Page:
Cataracts currently affect over 22 million Americans who are 40 or older, and as the population ages, more than 30 million Americans are expected to exhibit cataract symptoms by the year 2020. (1) By current standards, pretty much everyone who lives into the golden years of their 80s or 90s will have to deal with cataract symptoms, a highly common health issue affecting the eyes.
What’s it like to have cataracts? Imagine looking at everything through a fogged-up window and you’ll have somewhat of any idea what a cataract sufferer deals with.
While cataracts are certainly more common in the older members of the population, it’s possible to have cataracts when you’re younger. Even dogs and children can develop cataracts and experience cataract symptoms. Most cataracts are small and won’t bother your vision if you get them in your 40s or 50s. However, it’s when you’re over 60 that most cataracts start to cause noticeable changes to the ability to see and cataract symptoms begin to get worse. (2)
What causes cataracts? It’s not just aging. Poor lifestyle choices and other chronic health conditions can be contributing factors. The most common treatment for cataracts that impair vision is to have them surgically removed, but is surgery absolutely necessary? Research in 2015 is pointing toward an even simpler solution — eye drops that contain an organic compound that dissolves what forms cataracts in the first place. There are also scientifically backed and natural ways to prevent cataract formation, like getting a higher dietary intakes of eye vitamins from food and supplements. (3) So yes, there are natural ways that you can prevent and slow the progression of these blurry-vision invaders and keep cataract symptoms at bay.
What Are Cataracts?
To put the cataract definition into simple terms — a cataract is a clouding of the eye’s natural lens. Cataracts are the most common cause of vision loss in people over 40. They’re also the main cause of blindness around the world. (4)
Around the not-so-old age bracket of the mid-40s, the human eye begins to experience biochemical changes involving the proteins within its lens. These proteins harden and lose elasticity, which can then lead to vision problems. One of the most common examples of this phenomenon is far-sightedness or the need for reading glasses in most people as they get older. For some, the proteins in the lens (specifically the alpha crystallins) may clump together, forming cloudy areas on the eye lens called cataracts. (5)
What is the lens, and why is it important? The lens, which lies behind the iris and the pupil, is a clear part of the eye that helps us to focus light or an image on the retina. The retina is the light-sensitive tissue located at the back of the eye. In a healthy eye, light passes through the transparent lens to the retina. When the light reaches the retina, it’s changed into nerve signals that are sent to the brain. In order to see a clear image, your eye’s lens must be clear. When the lens is literally clouded by a cataract, you end up seeing an inaccurate, blurred image.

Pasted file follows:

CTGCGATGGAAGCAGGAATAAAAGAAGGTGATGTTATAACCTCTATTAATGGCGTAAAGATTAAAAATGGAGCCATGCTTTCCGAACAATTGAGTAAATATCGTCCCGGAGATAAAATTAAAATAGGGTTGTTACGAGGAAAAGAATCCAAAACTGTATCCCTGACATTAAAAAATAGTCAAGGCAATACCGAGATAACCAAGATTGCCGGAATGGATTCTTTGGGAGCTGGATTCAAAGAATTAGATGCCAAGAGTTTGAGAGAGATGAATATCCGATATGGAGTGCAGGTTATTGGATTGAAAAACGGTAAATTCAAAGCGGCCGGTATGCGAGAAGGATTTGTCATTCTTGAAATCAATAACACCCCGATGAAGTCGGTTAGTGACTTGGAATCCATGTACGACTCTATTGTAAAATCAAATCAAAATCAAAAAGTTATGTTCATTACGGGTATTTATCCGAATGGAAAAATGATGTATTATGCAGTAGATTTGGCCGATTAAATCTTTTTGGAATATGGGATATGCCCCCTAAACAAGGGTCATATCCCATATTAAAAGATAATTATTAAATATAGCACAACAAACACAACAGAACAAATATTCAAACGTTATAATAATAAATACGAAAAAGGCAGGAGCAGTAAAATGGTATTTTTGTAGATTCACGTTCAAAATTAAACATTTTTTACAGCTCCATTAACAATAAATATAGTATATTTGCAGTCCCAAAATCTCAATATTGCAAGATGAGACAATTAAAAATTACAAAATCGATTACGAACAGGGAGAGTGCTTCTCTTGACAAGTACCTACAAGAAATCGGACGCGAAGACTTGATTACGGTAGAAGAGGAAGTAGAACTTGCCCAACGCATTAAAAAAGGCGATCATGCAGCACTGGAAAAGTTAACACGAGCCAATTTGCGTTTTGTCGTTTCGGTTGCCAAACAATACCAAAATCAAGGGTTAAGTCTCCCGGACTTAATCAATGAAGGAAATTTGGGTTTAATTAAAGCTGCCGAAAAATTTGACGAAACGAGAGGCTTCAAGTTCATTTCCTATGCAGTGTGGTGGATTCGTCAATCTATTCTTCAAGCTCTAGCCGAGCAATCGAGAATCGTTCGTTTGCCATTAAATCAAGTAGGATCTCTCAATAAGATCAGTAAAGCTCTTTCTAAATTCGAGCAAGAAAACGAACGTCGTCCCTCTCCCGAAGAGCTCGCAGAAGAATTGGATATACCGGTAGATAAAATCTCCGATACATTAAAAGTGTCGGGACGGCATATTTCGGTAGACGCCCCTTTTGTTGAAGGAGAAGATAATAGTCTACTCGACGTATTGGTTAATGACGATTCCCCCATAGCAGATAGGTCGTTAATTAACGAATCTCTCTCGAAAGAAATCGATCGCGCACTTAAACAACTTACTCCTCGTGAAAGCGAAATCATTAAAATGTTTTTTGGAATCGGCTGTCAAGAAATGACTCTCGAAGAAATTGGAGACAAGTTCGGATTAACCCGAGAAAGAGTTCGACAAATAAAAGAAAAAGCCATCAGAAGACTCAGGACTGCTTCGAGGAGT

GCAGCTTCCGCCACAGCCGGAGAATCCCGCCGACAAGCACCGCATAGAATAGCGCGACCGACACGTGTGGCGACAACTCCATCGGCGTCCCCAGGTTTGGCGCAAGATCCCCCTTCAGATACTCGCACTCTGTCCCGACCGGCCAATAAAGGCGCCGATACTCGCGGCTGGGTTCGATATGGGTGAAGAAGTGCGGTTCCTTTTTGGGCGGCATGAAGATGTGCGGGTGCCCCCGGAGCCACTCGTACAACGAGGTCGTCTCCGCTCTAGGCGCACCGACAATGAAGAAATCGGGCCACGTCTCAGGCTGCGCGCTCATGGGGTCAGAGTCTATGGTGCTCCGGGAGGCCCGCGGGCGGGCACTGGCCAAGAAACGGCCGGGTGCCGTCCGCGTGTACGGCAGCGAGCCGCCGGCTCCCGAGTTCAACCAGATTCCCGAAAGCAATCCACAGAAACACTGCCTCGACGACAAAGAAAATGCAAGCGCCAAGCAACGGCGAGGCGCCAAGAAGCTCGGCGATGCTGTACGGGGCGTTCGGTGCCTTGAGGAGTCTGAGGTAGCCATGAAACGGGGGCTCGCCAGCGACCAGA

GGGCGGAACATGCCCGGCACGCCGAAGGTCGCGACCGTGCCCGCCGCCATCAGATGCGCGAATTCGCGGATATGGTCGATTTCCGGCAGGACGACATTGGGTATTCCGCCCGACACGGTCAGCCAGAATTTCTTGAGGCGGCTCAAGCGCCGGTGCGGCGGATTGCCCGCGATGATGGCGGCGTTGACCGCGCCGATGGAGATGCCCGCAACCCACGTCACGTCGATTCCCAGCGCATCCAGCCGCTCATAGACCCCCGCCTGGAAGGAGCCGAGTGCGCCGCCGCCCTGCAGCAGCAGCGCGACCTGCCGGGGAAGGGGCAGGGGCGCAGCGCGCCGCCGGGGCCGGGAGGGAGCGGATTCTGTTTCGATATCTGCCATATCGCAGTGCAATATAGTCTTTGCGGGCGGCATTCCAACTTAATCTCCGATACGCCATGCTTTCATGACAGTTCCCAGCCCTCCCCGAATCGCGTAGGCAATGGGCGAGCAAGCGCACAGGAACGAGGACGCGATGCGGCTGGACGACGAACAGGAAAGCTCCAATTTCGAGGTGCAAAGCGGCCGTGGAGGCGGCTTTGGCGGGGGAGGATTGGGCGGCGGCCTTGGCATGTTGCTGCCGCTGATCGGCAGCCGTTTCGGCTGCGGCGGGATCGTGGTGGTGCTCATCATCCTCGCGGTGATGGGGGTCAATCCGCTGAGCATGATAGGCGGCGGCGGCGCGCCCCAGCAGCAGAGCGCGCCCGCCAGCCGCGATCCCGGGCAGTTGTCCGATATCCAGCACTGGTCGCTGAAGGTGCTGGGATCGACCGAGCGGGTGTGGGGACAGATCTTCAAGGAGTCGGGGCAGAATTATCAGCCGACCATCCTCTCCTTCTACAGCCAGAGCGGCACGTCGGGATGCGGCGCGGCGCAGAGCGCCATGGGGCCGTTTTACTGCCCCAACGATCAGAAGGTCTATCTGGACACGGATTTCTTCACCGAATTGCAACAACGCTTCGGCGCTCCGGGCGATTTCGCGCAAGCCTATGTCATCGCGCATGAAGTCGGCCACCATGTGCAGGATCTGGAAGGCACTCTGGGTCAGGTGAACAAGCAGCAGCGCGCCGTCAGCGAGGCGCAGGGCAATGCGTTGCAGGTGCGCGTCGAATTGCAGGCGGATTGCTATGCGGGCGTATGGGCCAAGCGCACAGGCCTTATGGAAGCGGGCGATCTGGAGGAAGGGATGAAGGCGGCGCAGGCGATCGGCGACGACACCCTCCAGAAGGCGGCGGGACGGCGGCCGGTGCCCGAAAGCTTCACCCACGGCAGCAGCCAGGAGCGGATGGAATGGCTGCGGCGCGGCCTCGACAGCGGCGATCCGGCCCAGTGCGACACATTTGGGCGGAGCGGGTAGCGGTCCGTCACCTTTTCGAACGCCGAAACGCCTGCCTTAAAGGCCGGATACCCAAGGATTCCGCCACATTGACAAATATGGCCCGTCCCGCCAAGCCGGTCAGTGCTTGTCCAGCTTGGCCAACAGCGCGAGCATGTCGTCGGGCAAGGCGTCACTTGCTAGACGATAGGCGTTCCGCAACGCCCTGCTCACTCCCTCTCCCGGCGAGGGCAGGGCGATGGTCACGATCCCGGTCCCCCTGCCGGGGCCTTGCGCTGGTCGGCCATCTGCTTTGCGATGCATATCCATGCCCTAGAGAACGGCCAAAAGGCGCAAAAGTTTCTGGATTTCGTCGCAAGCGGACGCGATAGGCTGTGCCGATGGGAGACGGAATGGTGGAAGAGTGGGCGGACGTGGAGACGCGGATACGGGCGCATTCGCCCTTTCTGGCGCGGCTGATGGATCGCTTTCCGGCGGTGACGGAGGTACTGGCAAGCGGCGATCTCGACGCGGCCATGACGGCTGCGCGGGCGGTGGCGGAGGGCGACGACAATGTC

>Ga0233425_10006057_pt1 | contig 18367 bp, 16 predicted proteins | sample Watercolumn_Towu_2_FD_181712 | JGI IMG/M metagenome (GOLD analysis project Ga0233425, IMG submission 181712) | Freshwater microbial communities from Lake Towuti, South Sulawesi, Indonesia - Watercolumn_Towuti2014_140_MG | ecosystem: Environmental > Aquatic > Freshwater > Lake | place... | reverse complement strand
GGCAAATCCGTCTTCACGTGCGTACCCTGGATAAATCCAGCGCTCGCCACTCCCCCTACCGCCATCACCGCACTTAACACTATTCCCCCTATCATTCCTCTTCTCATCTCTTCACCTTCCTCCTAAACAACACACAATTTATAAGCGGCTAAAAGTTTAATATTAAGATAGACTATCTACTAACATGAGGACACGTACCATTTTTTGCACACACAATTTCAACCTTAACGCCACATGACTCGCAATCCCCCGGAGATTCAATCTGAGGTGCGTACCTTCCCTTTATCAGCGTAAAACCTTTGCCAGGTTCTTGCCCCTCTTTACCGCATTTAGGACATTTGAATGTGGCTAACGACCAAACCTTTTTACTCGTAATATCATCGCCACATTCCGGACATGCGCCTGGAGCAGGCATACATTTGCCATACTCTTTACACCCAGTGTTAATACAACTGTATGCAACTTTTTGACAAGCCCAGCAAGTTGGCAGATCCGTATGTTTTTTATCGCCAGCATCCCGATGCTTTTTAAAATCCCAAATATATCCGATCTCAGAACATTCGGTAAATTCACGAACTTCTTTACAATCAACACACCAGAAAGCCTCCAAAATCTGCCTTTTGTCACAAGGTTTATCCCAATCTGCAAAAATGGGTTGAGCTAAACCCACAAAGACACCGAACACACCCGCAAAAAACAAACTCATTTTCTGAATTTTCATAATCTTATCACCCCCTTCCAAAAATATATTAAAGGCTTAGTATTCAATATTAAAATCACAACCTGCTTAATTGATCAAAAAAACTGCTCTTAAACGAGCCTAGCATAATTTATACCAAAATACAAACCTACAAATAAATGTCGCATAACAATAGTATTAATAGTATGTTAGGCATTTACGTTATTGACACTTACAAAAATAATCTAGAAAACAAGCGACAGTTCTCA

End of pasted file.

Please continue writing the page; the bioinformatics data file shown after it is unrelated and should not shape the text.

Cataracts don’t appear out of nowhere. Typically, it takes them several years to slowly develop. The density and location of a cataract determine the way in which it blocks the passage of light through the eye lens. A noticeable cataract blocks the transmission of light to the point that the formation of images on the retina are affected and your vision becomes generally foggy.
There are three different types of cataracts, named according to their locations:
- Nuclear cataracts grow in the nucleus (inner core) of the eye’s lens. This is the most common type of cataract associated with aging.
- Cortical cataracts develop in the cortex (outer section of the lens).
- Posterior subcapsular cataracts form toward the back of a cellophane-like capsule that surrounds the lens. These are most common in people who are diabetic, overweight or taking steroids.
Cataracts can also be classified by cause: (6)
- Age-related cataracts form as result of aging.
- Congenital cataracts occur in babies who are born with cataracts as a result of an infection, injury or poor development before birth. They can also develop during childhood.
- Secondary cataracts are a result of other medical conditions, such as diabetes, or exposure to toxic substances, certain drugs (such as corticosteroids or diuretics), ultraviolet light or radiation.
- Traumatic cataracts develop as the result of an injury to the eye.
When you first start to develop a cataract, it might only change the vision in just a small area your eye. You might not even notice that you have any vision loss. However, as the cataract grows larger, it clouds more of your eye’s lens, and the cataract symptoms become more obvious.
Cataract symptoms can vary due to the location of the cataract in the eye (nuclear, cortical or posterior subcapsular).
Common cataract symptoms include: (7)
- Cloudy or blurred vision
- Sensitivity to light and glare
- Increasing difficulty with night vision
- Seeing “halos” around lights
- Fading or yellowing of colors
- Double vision in a single eye
- Frequent changes in eyeglass or contact lens prescription
- Difficulty reading due to reduced black-white contrast
These cataract symptoms can also overlap with other eye problems so check with your eye care professional.